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Dapagliflozin in patients with chronic kidney disease

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Last updated:21st Oct 2021
Published:21st Oct 2021

Dapagliflozin in patients with chronic kidney disease

  • Heerspink HJL, Stefánsson BV, Correa-Rotter R, Chertow GM, Greene T, Hou F-F, et al. N Engl J Med. 2020;383:1436–46. doi:10.1056/NEJMoa2024816

Chronic kidney disease (CKD) is a major public health concern with an increasing prevalence worldwide. In 2017, global prevalence was estimated at 9.1% – roughly 700 million people1.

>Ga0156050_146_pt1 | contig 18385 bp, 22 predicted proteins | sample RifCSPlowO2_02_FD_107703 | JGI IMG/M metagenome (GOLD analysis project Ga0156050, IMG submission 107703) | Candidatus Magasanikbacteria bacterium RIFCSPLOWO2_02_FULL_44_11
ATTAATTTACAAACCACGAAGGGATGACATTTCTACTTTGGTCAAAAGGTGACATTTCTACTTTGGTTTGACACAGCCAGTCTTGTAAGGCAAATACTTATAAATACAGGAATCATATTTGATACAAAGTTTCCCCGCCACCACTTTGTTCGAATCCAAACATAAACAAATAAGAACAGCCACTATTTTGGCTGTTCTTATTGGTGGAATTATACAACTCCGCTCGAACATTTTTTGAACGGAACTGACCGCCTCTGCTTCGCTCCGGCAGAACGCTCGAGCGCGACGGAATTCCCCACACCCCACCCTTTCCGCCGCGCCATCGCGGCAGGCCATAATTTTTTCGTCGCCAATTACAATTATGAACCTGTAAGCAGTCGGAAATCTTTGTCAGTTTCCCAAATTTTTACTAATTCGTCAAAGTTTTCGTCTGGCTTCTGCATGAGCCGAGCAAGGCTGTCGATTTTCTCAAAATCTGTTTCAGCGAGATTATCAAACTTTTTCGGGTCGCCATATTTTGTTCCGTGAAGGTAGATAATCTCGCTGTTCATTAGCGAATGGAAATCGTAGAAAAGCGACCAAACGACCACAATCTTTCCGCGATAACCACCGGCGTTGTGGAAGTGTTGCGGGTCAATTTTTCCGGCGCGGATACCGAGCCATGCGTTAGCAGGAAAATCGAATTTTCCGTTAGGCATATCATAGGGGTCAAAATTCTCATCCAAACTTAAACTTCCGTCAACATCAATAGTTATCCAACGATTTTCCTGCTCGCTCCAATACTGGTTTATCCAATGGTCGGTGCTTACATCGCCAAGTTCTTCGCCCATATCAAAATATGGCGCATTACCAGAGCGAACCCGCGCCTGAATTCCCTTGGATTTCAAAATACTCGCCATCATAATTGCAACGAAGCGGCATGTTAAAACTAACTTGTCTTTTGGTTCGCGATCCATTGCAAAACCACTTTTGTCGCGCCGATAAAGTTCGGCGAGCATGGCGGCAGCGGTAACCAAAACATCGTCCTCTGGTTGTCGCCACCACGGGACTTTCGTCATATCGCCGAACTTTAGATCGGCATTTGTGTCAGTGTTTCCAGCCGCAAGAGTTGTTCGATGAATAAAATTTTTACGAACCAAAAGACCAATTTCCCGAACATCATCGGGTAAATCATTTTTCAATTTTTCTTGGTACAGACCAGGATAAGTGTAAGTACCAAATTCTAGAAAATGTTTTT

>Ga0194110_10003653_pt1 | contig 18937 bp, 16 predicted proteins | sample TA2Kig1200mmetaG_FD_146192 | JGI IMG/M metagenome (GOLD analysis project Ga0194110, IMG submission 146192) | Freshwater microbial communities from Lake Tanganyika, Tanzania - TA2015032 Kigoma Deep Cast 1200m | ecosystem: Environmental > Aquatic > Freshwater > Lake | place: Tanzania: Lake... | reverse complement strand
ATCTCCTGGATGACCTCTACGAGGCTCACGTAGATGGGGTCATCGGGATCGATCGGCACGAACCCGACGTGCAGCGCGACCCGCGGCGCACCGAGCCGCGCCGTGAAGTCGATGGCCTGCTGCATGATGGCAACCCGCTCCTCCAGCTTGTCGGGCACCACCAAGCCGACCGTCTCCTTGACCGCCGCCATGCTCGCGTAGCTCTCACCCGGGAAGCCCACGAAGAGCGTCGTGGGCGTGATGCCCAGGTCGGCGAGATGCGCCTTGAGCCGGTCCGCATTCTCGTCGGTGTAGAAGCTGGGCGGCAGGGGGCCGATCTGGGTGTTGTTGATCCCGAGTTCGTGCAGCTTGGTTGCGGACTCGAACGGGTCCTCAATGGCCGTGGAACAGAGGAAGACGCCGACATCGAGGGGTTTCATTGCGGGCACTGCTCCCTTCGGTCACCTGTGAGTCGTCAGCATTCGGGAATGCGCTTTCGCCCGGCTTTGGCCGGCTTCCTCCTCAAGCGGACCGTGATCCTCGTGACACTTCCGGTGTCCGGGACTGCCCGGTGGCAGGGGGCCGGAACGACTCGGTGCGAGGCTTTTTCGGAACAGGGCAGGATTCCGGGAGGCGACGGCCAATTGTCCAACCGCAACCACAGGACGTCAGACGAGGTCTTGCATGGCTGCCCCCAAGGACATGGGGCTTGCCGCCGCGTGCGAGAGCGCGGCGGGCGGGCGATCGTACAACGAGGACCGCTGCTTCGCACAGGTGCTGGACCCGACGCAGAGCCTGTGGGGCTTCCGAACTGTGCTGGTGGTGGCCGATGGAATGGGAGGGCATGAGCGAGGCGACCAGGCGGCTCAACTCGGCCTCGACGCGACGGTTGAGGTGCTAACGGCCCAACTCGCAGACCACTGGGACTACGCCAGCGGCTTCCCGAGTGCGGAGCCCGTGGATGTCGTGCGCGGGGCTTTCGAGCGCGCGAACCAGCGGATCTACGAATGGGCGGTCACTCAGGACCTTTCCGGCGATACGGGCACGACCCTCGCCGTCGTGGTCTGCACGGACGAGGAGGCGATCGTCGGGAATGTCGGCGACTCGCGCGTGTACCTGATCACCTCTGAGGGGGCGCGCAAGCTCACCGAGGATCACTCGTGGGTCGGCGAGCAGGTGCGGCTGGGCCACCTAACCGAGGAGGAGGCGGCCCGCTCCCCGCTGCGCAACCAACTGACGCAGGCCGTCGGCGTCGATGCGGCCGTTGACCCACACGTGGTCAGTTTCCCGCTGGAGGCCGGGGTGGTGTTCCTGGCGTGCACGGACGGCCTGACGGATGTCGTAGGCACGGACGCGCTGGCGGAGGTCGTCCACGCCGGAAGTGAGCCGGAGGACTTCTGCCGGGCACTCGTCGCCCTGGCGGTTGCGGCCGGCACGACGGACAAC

CKD is known to be a leading cause of increased morbidity and mortality, projected to be responsible for up to 4 million deaths by 20401, yet treatment options are limited

There is a significant unmet need for treatments that will prevent, reverse or slow the progression of CKD. A key barrier to broadening treatment options for CKD has been the general tendency to exclude people with impaired kidney function from clinical trials for interventions to treat related chronic conditions such as type 2 diabetes or cardiovascular disease2,3; indeed, up to 75% of clinical trials exclude people with CKD2. To address this gap, Heerspink and colleagues designed the Dapagliflozin and Prevention of Adverse Outcomes in Chronic Kidney Disease (DAPA-CKD) trial specifically to evaluate the efficacy and safety of dapagliflozin, a sodium-glucose cotransporter 2 (SGLT2) inhibitor, for the treatment of CKD.